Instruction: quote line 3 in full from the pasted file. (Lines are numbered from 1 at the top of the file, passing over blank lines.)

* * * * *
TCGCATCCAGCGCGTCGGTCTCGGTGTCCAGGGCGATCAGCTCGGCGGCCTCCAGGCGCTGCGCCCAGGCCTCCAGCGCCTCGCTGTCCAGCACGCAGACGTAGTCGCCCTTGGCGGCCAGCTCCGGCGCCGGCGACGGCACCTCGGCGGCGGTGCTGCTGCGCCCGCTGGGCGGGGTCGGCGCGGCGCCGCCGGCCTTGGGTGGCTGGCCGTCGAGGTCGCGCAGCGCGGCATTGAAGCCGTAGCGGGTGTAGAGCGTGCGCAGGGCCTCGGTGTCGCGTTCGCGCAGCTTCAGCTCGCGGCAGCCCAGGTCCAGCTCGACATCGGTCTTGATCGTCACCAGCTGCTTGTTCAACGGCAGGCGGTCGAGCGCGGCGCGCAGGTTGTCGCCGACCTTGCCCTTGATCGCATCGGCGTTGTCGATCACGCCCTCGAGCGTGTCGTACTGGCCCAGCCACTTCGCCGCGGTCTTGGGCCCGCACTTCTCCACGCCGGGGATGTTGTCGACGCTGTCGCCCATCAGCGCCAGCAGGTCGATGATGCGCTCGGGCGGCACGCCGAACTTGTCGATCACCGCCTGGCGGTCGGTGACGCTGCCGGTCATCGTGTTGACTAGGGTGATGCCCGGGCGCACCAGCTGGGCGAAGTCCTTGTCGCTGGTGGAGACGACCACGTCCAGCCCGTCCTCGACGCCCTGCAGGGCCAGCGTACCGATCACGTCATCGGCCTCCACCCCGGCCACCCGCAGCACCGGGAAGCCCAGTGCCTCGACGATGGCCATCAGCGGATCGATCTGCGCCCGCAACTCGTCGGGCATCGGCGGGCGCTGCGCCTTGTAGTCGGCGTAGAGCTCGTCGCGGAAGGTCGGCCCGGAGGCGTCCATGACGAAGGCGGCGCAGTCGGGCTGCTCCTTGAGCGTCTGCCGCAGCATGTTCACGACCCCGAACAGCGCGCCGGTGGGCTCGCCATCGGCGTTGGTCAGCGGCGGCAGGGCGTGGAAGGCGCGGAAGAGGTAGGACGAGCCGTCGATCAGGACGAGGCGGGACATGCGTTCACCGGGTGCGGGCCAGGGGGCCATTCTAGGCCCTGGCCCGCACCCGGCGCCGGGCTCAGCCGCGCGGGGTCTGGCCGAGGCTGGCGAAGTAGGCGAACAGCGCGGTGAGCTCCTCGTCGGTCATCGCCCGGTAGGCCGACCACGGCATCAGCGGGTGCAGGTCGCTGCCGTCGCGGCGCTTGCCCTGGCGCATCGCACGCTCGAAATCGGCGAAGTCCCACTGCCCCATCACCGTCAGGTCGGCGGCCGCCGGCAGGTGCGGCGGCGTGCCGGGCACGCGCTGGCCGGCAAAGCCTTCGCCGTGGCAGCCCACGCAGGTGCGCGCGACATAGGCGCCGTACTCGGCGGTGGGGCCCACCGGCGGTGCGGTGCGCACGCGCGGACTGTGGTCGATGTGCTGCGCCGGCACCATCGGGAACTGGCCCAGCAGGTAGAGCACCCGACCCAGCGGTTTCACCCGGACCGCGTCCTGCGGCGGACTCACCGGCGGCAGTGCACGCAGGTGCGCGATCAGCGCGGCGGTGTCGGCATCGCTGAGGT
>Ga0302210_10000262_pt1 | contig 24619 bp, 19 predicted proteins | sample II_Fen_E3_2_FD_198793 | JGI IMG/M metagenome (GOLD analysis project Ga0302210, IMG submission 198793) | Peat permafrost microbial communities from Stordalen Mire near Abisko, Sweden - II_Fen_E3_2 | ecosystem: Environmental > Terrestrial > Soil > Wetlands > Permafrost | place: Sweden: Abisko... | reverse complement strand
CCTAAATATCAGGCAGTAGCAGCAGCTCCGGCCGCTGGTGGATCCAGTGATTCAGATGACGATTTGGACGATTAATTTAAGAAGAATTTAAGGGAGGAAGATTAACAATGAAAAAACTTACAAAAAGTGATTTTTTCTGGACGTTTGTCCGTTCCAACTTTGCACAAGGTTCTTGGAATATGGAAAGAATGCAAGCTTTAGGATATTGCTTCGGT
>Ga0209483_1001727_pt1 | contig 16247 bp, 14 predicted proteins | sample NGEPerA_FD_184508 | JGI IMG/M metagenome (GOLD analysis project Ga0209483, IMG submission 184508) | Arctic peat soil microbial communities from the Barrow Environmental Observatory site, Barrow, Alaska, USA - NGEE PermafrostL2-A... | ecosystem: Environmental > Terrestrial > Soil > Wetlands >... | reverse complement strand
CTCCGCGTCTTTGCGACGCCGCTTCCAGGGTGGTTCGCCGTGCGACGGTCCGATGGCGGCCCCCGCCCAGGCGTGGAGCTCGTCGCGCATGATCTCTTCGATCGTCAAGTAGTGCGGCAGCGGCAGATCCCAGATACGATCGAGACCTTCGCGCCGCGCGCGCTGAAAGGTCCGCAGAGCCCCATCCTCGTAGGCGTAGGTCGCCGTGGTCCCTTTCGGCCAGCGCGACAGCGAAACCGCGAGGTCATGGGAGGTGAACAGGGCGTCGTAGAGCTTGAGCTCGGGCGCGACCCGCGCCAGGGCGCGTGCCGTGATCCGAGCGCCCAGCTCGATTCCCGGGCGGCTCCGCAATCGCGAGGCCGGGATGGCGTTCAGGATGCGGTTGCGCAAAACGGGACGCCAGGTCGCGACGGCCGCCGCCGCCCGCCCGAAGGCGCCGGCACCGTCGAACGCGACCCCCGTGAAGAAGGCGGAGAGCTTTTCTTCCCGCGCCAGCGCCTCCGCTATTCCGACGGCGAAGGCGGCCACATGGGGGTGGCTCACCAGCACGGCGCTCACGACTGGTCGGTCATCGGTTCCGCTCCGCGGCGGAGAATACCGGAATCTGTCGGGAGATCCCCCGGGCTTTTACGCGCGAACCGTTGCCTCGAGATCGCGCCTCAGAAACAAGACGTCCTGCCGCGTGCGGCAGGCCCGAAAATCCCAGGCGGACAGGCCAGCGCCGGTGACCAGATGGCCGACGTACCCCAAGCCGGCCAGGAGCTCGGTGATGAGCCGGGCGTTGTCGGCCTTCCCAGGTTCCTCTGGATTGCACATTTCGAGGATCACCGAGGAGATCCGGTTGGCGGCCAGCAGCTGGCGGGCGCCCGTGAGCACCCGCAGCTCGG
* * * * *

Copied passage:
CCTAAATATCAGGCAGTAGCAGCAGCTCCGGCCGCTGGTGGATCCAGTGATTCAGATGACGATTTGGACGATTAATTTAAGAAGAATTTAAGGGAGGAAGATTAACAATGAAAAAACTTACAAAAAGTGATTTTTTCTGGACGTTTGTCCGTTCCAACTTTGCACAAGGTTCTTGGAATATGGAAAGAATGCAAGCTTTAGGATATTGCTTCGGT